Flames of resistance in Colonial India. Veda Dharwar, Lady Eleanor Holles

He was an imperial policeman, forced to arrest Indian freedom fighters in service to his profession; she would hide those same prisoners who were vying for their independence, feeding them, clothing them, and ultimately arranging their escapes. The incredible predicament of this couple, living under the ‘British raj’ in the years preceding Independence, is a family history, passed down through the oral tradition, and only recounted to me last week by local resident Ajith Dharwar, the story of my great-great grandparents. 

It is important to note that, due to the nature of memory, oral histories are considered to be less reliable than sources from the historical archive, and this of course shapes our perception of the historical narratives they present. Yet, they can also be an invaluable insight into gaining a more microcosmic understanding of the past. The Kingdom of Mysore, under which Govind Rao worked as a sub-inspector in the early 20th century, was a princely state in the south of India, created by the British East India company in 1799. The state was not ruled entirely under British hegemony as in some other parts of the subcontinent, there were agreements and alliances between the ruling Wodeyar dynasty and the British, with the implication that, although some internal autonomy was possible, British control still ran deep. Posted at the northern border of Mysore, Govind’s job was to quell unrest and demonstrations by the followers of Gandhi. Having been raised in a society where values of respect for the king were valued, and professions were essentially seen as a form of worship, Govind was bound to his job, and despite often sympathising with freedom fighters and agreeing with the fight for Indian independence, he was obliged to apprehend them. 

Yet, the loyalties of Saroja, his wife, an incredibly brave and determined woman, lay in very different places. Ajith narrated how, ‘There was a train track on a bridge over the river. If the freedom fighters crossed over the bridge, they couldn’t be captured by the Mysore imperial guard as it was a different jurisdiction’. Therefore, Saroja would help the freedom fighters, plotting with her husband’s constables to organise hiding places for them, often within her own house. This was a calculated decision, as the house of the policeman would be one of the last places for the authorities to search. There, the freedom fighters would take refuge until Saroja could arrange their escape via the nearby bridge, into the next province.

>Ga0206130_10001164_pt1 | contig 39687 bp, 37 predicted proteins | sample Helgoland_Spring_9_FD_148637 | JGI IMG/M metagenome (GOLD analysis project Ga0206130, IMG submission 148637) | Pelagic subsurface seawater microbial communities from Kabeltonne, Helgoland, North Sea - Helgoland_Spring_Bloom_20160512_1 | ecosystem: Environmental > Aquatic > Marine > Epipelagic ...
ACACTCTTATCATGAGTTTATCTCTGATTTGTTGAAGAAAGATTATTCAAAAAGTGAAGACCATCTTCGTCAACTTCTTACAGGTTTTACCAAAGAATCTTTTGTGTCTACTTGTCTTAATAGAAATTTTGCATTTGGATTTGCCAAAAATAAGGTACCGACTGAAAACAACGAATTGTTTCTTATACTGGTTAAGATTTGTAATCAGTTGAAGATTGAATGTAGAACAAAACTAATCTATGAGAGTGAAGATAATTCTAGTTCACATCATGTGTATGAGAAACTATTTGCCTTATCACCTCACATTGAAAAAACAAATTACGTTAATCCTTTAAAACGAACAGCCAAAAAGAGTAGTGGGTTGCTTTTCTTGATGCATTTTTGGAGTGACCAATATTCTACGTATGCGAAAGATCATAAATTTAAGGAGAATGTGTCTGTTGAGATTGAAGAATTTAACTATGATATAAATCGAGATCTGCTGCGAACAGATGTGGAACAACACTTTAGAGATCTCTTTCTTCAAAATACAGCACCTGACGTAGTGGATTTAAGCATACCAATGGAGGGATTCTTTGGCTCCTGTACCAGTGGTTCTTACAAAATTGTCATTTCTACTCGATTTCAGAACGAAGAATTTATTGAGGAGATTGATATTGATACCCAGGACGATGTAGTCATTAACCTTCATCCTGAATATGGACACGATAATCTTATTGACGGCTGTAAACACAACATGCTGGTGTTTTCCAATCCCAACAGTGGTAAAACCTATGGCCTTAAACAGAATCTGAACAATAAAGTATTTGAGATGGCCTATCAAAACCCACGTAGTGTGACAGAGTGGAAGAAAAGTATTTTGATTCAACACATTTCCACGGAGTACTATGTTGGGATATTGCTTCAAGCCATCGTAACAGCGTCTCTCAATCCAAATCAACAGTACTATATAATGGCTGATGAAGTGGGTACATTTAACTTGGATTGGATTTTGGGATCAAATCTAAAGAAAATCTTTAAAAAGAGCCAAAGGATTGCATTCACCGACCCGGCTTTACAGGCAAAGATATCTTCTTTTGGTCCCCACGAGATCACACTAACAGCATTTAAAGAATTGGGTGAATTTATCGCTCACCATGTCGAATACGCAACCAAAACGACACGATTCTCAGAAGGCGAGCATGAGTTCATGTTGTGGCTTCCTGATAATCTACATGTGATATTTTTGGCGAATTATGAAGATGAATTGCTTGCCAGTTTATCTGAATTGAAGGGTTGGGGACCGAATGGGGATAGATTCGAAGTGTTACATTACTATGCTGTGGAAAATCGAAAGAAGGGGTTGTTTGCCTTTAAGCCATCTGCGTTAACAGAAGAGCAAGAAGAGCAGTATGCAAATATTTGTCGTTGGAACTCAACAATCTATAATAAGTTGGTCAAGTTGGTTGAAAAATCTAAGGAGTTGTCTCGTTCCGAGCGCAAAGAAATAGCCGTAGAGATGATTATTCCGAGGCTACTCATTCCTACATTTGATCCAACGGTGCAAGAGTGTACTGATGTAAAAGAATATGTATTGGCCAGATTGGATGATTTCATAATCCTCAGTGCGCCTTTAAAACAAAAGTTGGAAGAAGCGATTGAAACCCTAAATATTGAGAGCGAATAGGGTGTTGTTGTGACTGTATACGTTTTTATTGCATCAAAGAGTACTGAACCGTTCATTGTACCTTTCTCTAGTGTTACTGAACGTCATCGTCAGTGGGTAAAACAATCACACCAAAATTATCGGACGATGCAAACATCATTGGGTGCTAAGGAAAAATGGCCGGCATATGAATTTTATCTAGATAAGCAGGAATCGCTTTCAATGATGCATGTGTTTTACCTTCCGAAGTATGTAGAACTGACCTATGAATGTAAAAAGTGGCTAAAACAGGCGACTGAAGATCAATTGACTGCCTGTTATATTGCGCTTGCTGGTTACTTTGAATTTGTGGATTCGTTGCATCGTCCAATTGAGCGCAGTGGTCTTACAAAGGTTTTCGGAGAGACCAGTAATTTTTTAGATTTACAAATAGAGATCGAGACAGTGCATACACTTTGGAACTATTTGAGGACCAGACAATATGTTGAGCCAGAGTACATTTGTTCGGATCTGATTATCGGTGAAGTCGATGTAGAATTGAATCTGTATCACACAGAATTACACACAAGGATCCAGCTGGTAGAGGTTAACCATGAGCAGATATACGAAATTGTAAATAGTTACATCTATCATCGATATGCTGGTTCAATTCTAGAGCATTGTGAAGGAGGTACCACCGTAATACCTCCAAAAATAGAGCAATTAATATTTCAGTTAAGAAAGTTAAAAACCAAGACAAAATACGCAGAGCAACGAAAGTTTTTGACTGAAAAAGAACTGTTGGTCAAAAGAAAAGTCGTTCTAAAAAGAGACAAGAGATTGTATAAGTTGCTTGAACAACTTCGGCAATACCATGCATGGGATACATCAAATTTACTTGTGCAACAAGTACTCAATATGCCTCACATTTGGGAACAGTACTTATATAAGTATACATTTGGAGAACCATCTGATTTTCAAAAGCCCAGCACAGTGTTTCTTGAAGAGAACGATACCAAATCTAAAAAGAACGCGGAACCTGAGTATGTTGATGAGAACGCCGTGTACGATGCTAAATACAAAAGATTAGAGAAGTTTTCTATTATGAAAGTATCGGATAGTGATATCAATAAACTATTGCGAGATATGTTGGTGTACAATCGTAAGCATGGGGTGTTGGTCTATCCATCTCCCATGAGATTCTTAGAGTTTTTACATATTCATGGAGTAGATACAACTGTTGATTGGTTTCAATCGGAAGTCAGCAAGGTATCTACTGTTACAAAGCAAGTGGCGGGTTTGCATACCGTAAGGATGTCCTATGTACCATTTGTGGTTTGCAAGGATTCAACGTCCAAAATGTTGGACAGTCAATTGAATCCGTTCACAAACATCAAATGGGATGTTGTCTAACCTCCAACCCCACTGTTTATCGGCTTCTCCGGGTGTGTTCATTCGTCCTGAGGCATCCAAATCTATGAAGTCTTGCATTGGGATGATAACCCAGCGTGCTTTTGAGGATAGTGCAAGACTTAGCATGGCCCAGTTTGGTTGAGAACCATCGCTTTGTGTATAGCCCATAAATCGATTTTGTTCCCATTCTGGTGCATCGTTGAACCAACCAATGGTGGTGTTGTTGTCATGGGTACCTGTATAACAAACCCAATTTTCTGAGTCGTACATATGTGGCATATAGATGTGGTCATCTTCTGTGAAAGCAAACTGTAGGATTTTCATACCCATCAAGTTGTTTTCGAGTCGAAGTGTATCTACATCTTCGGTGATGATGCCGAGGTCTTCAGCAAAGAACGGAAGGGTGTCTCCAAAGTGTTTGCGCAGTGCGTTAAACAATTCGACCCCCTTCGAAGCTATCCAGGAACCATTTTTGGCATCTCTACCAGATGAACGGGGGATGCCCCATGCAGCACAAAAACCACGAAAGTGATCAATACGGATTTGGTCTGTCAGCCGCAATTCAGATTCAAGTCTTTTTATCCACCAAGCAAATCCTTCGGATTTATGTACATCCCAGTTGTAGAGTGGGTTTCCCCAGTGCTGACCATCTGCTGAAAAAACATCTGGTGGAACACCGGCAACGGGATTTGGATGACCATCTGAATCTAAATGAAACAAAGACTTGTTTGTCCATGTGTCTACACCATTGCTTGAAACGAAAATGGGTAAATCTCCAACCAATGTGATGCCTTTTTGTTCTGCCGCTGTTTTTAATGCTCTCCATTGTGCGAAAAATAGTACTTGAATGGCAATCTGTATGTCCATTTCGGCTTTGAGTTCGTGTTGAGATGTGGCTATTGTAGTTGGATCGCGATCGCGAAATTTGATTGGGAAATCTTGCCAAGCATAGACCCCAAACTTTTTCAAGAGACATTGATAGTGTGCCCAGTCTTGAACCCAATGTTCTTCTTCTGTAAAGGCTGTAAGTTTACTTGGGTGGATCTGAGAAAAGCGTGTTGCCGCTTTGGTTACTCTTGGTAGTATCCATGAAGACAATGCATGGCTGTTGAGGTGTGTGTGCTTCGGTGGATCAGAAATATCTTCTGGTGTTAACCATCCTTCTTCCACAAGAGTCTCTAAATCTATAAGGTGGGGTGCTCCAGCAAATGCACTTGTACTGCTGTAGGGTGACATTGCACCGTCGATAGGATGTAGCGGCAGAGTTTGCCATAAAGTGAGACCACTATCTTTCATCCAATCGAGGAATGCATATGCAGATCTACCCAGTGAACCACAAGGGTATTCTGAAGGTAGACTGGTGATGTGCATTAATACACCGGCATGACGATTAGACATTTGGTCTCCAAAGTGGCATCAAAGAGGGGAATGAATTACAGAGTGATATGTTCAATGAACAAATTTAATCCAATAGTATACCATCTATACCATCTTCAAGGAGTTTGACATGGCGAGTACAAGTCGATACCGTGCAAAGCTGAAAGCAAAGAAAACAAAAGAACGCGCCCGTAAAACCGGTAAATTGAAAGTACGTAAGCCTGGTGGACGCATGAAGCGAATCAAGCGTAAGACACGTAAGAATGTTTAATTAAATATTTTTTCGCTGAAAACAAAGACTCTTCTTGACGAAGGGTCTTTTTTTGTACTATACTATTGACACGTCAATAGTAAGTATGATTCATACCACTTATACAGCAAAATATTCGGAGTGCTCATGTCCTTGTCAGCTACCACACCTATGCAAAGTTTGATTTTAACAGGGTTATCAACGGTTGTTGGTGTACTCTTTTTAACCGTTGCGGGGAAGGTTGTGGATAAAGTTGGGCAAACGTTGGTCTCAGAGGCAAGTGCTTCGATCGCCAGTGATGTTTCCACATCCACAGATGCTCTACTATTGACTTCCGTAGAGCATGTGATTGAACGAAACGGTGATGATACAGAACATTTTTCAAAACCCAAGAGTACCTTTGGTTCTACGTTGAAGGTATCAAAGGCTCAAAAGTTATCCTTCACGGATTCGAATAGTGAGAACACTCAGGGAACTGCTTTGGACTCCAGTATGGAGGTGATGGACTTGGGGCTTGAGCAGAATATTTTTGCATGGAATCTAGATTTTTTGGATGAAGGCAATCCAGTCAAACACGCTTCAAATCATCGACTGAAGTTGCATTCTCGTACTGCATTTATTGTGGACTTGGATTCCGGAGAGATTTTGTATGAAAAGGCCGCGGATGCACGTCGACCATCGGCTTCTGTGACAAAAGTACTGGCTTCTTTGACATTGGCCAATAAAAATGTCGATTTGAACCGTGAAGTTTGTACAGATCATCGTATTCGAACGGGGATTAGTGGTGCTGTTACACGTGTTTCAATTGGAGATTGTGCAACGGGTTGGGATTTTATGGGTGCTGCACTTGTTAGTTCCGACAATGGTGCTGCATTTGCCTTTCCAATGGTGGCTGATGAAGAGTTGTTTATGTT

As can be imagined, the conflicting loyalties within the household inevitably led to some secrets. Govind was aware of his wife’s decisions to help some of the prisoners, and indeed he too contributed to the growing resistance against British rule, secretly refusing to beat and physically abuse prisoners as he was ordered to do by his superiors. Yet, on some matters he remained in a state of blissful ignorance, and his wife did not inform him of her careful orchestrations of resistance. This was perhaps understandable, as the couple raised many children who, ultimately, needed to be provided for. Since the two were unfortunately unable to conceive themselves, the children had been entrusted to them by their siblings with the understanding that they would live better lives if they were raised by people with stable jobs. No matter how much his profession may have caused him moral dilemma, it was paramount that Govind keep his job. 

Just under 10 years later, on the 15th of August, 1947, those flames of resistance engulfed the nation and India was finally granted its long sought after Independence. Ajith described to me the story his grandma, and my own great grandmother, had previously told him. He recalled that she described how ‘she was only 9 years old, and the family had recently moved to Bangalore. They turned on the radio to hear that India had won her independence, and those days are remembered first and foremost as a time of celebration’. However, with the bloody events of partition in the North and reunification in the South, troubles continued to brew on. That story of moral dilemma, of duty and of resistance is not limited to one couple nor one family. Many more such stories exist, and have, unfortunately, lost to the forces of time. Yet, that tradition of resistance, not invented under British rule, but strengthened by it, has continued to shape the history of my family, and indeed the country as a whole.